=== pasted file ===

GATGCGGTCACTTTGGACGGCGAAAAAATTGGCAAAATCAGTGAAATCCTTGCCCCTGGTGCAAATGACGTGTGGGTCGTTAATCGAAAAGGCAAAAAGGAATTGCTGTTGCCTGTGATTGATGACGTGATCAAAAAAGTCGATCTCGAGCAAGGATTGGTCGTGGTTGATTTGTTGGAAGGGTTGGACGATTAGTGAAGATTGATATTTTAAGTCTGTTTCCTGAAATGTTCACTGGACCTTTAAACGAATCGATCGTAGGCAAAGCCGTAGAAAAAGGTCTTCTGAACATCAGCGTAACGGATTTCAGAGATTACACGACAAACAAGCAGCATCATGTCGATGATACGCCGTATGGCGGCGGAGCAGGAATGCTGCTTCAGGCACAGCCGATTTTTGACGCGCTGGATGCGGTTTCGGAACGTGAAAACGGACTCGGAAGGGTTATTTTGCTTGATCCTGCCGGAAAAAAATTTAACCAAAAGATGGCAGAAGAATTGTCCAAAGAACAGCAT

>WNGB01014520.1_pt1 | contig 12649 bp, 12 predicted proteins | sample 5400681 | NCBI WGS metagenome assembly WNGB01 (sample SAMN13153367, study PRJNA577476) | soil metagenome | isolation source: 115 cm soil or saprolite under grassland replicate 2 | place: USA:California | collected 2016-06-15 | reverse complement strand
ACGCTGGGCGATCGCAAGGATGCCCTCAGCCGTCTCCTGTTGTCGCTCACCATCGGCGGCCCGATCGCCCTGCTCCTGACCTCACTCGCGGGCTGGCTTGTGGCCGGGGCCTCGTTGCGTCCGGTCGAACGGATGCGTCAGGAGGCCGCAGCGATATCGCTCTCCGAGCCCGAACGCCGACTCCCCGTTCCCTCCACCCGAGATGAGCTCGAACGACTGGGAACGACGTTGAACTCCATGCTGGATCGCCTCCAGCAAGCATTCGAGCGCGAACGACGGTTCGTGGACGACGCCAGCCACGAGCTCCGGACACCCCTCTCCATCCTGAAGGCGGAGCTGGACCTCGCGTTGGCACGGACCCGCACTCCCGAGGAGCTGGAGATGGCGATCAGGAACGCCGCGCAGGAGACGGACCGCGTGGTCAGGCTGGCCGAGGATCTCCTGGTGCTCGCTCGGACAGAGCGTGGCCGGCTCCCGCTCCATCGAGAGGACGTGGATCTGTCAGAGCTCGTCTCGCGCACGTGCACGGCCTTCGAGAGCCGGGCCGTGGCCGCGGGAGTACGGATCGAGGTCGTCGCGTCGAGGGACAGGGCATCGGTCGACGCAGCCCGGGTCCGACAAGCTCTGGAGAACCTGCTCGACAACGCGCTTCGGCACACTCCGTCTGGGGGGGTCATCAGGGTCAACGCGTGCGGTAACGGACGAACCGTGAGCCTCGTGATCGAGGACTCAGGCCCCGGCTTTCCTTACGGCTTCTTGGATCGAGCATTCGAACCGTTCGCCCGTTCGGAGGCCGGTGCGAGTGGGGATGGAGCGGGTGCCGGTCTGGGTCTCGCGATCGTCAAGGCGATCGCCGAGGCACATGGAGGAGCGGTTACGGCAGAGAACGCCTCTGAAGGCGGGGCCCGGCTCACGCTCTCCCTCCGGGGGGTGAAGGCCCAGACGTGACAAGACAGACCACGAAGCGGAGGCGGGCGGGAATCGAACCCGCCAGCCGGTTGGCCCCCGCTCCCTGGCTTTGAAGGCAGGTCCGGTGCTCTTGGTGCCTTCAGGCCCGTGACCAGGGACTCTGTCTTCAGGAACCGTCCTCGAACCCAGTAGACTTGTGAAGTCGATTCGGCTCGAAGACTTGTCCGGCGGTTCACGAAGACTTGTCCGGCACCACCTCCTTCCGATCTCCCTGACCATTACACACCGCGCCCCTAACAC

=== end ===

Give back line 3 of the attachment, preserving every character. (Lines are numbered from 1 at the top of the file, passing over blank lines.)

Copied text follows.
ACGCTGGGCGATCGCAAGGATGCCCTCAGCCGTCTCCTGTTGTCGCTCACCATCGGCGGCCCGATCGCCCTGCTCCTGACCTCACTCGCGGGCTGGCTTGTGGCCGGGGCCTCGTTGCGTCCGGTCGAACGGATGCGTCAGGAGGCCGCAGCGATATCGCTCTCCGAGCCCGAACGCCGACTCCCCGTTCCCTCCACCCGAGATGAGCTCGAACGACTGGGAACGACGTTGAACTCCATGCTGGATCGCCTCCAGCAAGCATTCGAGCGCGAACGACGGTTCGTGGACGACGCCAGCCACGAGCTCCGGACACCCCTCTCCATCCTGAAGGCGGAGCTGGACCTCGCGTTGGCACGGACCCGCACTCCCGAGGAGCTGGAGATGGCGATCAGGAACGCCGCGCAGGAGACGGACCGCGTGGTCAGGCTGGCCGAGGATCTCCTGGTGCTCGCTCGGACAGAGCGTGGCCGGCTCCCGCTCCATCGAGAGGACGTGGATCTGTCAGAGCTCGTCTCGCGCACGTGCACGGCCTTCGAGAGCCGGGCCGTGGCCGCGGGAGTACGGATCGAGGTCGTCGCGTCGAGGGACAGGGCATCGGTCGACGCAGCCCGGGTCCGACAAGCTCTGGAGAACCTGCTCGACAACGCGCTTCGGCACACTCCGTCTGGGGGGGTCATCAGGGTCAACGCGTGCGGTAACGGACGAACCGTGAGCCTCGTGATCGAGGACTCAGGCCCCGGCTTTCCTTACGGCTTCTTGGATCGAGCATTCGAACCGTTCGCCCGTTCGGAGGCCGGTGCGAGTGGGGATGGAGCGGGTGCCGGTCTGGGTCTCGCGATCGTCAAGGCGATCGCCGAGGCACATGGAGGAGCGGTTACGGCAGAGAACGCCTCTGAAGGCGGGGCCCGGCTCACGCTCTCCCTCCGGGGGGTGAAGGCCCAGACGTGACAAGACAGACCACGAAGCGGAGGCGGGCGGGAATCGAACCCGCCAGCCGGTTGGCCCCCGCTCCCTGGCTTTGAAGGCAGGTCCGGTGCTCTTGGTGCCTTCAGGCCCGTGACCAGGGACTCTGTCTTCAGGAACCGTCCTCGAACCCAGTAGACTTGTGAAGTCGATTCGGCTCGAAGACTTGTCCGGCGGTTCACGAAGACTTGTCCGGCACCACCTCCTTCCGATCTCCCTGACCATTACACACCGCGCCCCTAACAC